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Springy Dock Tricks

If you drag a file and hover over Dock icons, various useful things happen which are similar to Finder springing. If it's a window, the window un-minimizes from the Dock. If it's a stack, the corresponding folder in the Finder opens. If it's the Finder, it brings the Finder to the foreground and opens a window if one doesn't exist already. But the coolest (and most hidden) springing trick is if you hover over an application and press the Space bar, the application comes to the foreground. This is great for things like grabbing a file from somewhere to drop into a Mail composition window that's otherwise hidden. Grab the file you want, hover over the Mail icon, press the Space bar, and Mail comes to the front for you to drop the file into the compose window. Be sure that Spring-Loaded Folders and Windows is enabled in the Finder Preferences window.

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Duo Dock Addiction

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A few owners of the Duo 270c, 280, and 280c have encountered a perplexing problem: every so often a Duo becomes "addicted" to its dock, refusing to boot unless the dock is attached. The problem is infrequent (estimated to impact less than one percent of all Duo owners using docks), but when it happens, it can hit hard: the Duos often must be returned to Apple for repair. The Duo 210, 230, and 250 do not appear to be susceptible.

The problem is caused by transient charges moving from the dock to the Duo. These charges can damage an FET transistor in the Duo's PDS connector circuitry: if the FET is damaged, the Duo fails to correctly detect the presence of a docking device, and when the Duo is booted without a dock, it thinks a defective dock is connected. The Duo then does exactly what it was designed to do in that situation: it refuses boot at all - no sad Mac codes, no sounds, no display - in an effort to prevent damage to the machine. However, when the Duo is booted with a dock attached, the Duo correctly detects its presence and boots normally.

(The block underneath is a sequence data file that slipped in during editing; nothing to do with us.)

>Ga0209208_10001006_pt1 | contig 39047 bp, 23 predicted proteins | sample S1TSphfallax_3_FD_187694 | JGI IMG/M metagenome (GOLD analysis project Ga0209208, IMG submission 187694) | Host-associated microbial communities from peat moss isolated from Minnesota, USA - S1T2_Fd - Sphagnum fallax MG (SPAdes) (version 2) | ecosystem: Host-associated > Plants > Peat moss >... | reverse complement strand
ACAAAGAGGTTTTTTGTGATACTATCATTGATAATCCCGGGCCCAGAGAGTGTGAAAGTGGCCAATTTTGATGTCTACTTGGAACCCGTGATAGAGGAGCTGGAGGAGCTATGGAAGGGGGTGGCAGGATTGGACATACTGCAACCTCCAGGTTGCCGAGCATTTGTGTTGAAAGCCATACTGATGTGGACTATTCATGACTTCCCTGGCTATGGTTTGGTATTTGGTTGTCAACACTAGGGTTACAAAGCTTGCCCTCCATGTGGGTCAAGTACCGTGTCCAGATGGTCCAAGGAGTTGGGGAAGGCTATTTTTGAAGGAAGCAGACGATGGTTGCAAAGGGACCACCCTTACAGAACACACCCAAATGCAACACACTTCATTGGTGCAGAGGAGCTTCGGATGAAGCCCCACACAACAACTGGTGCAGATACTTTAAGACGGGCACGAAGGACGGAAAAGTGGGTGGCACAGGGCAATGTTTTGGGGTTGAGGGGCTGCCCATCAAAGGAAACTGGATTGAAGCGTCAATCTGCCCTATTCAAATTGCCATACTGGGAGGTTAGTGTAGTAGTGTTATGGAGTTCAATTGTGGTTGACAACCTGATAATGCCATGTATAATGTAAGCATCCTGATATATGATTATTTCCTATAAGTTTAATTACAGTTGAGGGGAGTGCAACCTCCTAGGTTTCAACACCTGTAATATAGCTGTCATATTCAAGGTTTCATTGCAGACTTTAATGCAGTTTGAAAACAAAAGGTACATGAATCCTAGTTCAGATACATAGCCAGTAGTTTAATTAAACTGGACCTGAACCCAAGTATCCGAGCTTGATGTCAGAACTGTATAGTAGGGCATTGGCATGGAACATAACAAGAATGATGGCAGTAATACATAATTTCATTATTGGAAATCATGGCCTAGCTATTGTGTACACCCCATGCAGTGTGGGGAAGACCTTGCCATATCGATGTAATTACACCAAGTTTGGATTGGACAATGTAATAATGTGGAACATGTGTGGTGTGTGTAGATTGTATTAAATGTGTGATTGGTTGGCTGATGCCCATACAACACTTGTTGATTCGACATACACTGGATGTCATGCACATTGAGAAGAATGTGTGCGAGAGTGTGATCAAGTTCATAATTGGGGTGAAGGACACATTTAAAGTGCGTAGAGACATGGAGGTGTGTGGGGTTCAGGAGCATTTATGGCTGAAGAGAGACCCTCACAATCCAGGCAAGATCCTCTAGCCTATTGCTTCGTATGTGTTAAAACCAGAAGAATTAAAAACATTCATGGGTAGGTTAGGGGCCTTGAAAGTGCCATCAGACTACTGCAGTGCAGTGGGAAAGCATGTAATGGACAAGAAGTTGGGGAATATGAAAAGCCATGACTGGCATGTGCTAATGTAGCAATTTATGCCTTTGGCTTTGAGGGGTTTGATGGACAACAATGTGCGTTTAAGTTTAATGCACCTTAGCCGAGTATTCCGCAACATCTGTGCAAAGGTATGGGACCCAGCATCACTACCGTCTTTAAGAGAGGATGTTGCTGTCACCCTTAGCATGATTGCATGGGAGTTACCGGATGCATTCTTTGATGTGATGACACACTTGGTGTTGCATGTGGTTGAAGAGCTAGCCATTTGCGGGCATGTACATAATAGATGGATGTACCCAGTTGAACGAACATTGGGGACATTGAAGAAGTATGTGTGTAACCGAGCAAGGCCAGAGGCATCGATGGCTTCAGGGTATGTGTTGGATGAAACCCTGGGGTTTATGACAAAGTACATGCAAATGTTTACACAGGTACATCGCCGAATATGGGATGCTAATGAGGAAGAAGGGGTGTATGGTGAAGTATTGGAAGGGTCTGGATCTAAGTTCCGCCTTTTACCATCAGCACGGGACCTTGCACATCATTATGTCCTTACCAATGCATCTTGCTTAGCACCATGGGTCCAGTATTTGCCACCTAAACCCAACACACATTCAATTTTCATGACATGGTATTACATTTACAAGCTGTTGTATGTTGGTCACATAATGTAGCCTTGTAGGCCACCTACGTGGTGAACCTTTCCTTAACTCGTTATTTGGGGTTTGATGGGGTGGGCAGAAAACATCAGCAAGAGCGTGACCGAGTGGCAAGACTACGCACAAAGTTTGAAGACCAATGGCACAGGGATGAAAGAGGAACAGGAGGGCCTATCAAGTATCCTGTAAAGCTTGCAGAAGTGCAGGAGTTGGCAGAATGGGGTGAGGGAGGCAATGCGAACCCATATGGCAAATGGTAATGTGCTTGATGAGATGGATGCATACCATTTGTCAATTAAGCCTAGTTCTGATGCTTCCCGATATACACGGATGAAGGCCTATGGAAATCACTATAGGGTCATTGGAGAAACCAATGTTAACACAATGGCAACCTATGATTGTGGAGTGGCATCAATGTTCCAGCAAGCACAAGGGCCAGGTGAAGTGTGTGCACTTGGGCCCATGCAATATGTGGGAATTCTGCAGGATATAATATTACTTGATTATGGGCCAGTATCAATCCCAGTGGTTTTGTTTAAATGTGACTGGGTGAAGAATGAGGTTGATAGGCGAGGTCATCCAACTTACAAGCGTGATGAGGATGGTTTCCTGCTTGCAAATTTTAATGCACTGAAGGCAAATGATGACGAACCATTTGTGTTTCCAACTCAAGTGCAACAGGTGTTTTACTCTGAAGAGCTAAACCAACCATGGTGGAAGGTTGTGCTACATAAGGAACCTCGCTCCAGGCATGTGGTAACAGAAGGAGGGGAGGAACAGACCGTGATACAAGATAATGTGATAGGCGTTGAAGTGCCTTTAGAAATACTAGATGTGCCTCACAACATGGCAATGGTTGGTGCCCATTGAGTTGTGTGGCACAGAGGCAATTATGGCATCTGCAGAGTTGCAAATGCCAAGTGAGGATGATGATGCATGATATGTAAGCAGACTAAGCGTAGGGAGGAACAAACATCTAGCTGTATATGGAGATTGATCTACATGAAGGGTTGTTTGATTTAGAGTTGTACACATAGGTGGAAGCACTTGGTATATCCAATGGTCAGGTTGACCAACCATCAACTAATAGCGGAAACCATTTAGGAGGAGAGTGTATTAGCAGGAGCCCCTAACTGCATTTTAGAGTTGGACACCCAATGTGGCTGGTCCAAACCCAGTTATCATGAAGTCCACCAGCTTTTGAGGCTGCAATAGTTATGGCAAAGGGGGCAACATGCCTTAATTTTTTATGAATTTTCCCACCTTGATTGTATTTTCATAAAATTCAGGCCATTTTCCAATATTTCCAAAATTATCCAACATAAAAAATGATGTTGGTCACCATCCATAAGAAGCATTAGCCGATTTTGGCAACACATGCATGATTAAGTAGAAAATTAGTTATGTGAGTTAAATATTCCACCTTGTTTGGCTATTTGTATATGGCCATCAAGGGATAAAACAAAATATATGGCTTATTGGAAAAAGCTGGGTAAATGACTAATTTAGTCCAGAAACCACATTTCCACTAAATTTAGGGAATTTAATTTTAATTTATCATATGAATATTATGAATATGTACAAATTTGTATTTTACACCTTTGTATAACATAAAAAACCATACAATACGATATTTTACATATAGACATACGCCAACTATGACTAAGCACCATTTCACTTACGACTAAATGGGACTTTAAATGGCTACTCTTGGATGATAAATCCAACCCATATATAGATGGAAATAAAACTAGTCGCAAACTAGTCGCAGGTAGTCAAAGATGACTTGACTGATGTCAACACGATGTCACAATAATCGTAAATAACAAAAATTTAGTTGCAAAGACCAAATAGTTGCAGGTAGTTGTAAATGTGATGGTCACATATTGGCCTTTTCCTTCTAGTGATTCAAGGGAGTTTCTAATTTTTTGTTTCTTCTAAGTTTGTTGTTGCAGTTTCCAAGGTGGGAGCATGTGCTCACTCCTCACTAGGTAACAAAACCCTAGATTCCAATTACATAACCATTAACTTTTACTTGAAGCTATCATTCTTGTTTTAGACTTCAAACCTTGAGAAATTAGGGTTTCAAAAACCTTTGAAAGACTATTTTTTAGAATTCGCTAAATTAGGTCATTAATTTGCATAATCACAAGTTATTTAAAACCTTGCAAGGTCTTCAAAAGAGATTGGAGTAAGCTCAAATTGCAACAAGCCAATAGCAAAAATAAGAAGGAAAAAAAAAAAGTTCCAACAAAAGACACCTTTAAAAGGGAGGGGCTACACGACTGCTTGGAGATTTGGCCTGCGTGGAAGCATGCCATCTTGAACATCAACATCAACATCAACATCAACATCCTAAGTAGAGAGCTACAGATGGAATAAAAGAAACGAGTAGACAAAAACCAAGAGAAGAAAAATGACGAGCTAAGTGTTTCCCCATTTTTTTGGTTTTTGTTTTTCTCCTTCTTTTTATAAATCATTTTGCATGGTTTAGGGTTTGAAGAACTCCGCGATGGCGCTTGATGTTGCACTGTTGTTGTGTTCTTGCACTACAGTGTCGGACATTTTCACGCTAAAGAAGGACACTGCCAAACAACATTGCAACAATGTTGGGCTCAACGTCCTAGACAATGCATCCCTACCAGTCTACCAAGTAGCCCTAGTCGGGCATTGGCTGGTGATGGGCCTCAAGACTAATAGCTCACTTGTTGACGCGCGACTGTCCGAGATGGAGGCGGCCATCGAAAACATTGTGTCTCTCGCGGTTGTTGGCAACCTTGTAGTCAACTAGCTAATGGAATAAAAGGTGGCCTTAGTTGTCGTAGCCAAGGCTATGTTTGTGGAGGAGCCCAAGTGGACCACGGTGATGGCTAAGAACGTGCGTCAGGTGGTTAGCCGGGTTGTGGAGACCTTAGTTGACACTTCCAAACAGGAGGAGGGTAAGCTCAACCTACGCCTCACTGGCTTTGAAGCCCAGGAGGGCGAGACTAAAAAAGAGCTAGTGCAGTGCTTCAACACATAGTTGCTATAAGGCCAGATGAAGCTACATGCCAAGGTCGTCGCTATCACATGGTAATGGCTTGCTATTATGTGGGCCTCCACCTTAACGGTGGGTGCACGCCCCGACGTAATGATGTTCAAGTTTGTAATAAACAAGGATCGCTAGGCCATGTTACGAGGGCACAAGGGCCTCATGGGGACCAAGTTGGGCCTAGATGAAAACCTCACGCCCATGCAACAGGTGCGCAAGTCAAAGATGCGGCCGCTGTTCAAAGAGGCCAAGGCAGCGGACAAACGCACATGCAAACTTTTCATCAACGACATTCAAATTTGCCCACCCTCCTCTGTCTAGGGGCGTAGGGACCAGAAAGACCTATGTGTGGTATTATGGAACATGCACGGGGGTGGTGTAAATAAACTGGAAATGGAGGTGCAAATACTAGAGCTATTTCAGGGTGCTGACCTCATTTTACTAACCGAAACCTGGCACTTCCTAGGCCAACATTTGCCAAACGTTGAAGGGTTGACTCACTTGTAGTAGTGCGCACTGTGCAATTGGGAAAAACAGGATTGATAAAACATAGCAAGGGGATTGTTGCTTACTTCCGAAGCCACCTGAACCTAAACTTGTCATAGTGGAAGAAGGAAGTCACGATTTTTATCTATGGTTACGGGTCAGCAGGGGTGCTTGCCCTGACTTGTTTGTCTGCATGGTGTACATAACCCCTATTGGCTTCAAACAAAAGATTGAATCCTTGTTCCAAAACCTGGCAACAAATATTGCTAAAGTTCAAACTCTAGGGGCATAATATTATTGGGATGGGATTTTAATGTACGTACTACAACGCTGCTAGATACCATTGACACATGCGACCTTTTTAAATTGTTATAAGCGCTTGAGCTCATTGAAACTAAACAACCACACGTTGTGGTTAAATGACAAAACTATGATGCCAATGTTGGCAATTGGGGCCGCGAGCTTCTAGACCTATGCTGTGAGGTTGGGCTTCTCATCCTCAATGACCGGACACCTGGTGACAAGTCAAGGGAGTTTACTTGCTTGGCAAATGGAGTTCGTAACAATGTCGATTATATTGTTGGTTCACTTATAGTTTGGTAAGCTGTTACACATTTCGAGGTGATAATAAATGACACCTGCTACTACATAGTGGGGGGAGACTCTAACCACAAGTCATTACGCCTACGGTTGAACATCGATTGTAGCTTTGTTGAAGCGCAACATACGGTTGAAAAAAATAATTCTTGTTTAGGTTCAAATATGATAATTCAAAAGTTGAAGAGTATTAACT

Docking devices used for Ethernet connectivity appear to be the most susceptible to this problem due to wide variations in network architecture and hardware. Though most networks don't cause problems, some may transfer a transient charge to a Duo when an Ethernet cable (10BASE-T) is plugged in.

Newer Technology - the largest third-party supplier of docking bars - noticed the "addiction" problems associated with the Duo 270c, 280, and 280c, and, working with Apple, determined that a protection circuit present in the earliest three Duo models was left out of the most recent three Duo models. Newer Technology now builds the missing motherboard charge protection circuitry into their docking devices to prevent transient-related problems from occurring.

Users whose Duos have been damaged should contact their Apple dealer about the problem (or contact Apple directly via 800/SOS-APPL) and let them know you are simultaneously contacting your dock vendor for an updated dock. Newer Technology offers a free exchange for affected customers. Remember that simply getting your Duo repaired by Apple doesn't give you the missing charge protection circuitry; you'll need to obtain a dock with the protection circuitry built-in to make sure the problem won't recur.

It's important to note that this problem impacts only a very small portion of Duo owners: paranoia is not justified. If you haven't yet experienced the problem, the odds are very good you never will.

Newer Technology --800/678-3726 -- 316/685-4904
316/685-9368 (fax) -- <techsupport@newertech.com>
Information from:
Newer Technology
John Vaudin <john.vaudin@sentient.co.uk>

 

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